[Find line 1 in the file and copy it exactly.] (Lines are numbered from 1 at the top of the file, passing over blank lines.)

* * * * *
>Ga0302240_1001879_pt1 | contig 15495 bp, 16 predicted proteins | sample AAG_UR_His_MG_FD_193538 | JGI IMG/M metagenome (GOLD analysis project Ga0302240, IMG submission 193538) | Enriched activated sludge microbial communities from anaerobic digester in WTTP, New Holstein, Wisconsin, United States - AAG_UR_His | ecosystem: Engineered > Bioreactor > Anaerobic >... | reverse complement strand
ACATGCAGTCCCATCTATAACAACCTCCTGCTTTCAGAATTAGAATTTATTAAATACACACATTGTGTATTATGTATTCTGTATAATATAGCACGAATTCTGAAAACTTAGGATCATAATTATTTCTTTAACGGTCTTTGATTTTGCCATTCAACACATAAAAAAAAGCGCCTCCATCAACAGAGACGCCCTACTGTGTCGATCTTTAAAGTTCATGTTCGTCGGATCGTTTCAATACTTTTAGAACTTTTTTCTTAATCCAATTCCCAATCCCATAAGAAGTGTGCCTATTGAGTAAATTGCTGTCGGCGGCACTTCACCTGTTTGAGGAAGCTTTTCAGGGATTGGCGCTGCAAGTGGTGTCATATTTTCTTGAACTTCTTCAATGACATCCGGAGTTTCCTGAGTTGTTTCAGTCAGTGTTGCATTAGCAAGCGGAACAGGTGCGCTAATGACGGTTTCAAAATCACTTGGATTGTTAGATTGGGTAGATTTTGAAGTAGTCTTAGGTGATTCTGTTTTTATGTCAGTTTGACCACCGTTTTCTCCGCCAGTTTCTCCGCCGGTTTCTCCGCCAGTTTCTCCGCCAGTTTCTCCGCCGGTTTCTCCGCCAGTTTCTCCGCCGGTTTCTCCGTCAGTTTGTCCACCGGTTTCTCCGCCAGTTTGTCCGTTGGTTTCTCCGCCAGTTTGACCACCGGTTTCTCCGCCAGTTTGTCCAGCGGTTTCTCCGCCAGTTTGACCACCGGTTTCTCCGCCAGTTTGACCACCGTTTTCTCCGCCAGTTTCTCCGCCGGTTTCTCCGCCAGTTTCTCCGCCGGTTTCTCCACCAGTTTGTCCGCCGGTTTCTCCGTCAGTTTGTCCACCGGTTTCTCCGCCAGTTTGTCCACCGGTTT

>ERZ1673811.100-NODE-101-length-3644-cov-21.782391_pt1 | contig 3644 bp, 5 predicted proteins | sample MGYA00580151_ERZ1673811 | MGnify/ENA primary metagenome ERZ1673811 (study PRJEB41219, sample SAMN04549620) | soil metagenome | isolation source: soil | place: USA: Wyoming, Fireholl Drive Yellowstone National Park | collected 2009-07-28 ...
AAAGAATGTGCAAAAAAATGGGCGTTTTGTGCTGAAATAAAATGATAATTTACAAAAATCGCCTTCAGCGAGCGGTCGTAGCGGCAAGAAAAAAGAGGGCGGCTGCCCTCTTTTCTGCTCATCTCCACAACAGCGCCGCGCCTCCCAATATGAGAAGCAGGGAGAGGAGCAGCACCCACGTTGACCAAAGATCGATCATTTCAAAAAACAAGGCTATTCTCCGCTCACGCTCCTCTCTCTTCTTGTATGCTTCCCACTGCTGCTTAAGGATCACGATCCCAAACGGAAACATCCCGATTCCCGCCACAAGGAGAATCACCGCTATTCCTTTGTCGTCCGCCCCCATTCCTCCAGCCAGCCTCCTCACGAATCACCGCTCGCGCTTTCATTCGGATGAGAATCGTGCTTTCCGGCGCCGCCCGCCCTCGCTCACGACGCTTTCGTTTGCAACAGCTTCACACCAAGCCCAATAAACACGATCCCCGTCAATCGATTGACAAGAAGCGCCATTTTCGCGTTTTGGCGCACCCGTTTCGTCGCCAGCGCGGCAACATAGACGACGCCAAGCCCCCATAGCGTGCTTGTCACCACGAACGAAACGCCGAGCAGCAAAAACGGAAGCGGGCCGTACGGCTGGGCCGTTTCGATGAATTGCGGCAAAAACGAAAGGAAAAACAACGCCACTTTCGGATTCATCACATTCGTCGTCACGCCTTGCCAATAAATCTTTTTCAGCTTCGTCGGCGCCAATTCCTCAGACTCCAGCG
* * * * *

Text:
>Ga0302240_1001879_pt1 | contig 15495 bp, 16 predicted proteins | sample AAG_UR_His_MG_FD_193538 | JGI IMG/M metagenome (GOLD analysis project Ga0302240, IMG submission 193538) | Enriched activated sludge microbial communities from anaerobic digester in WTTP, New Holstein, Wisconsin, United States - AAG_UR_His | ecosystem: Engineered > Bioreactor > Anaerobic >... | reverse complement strand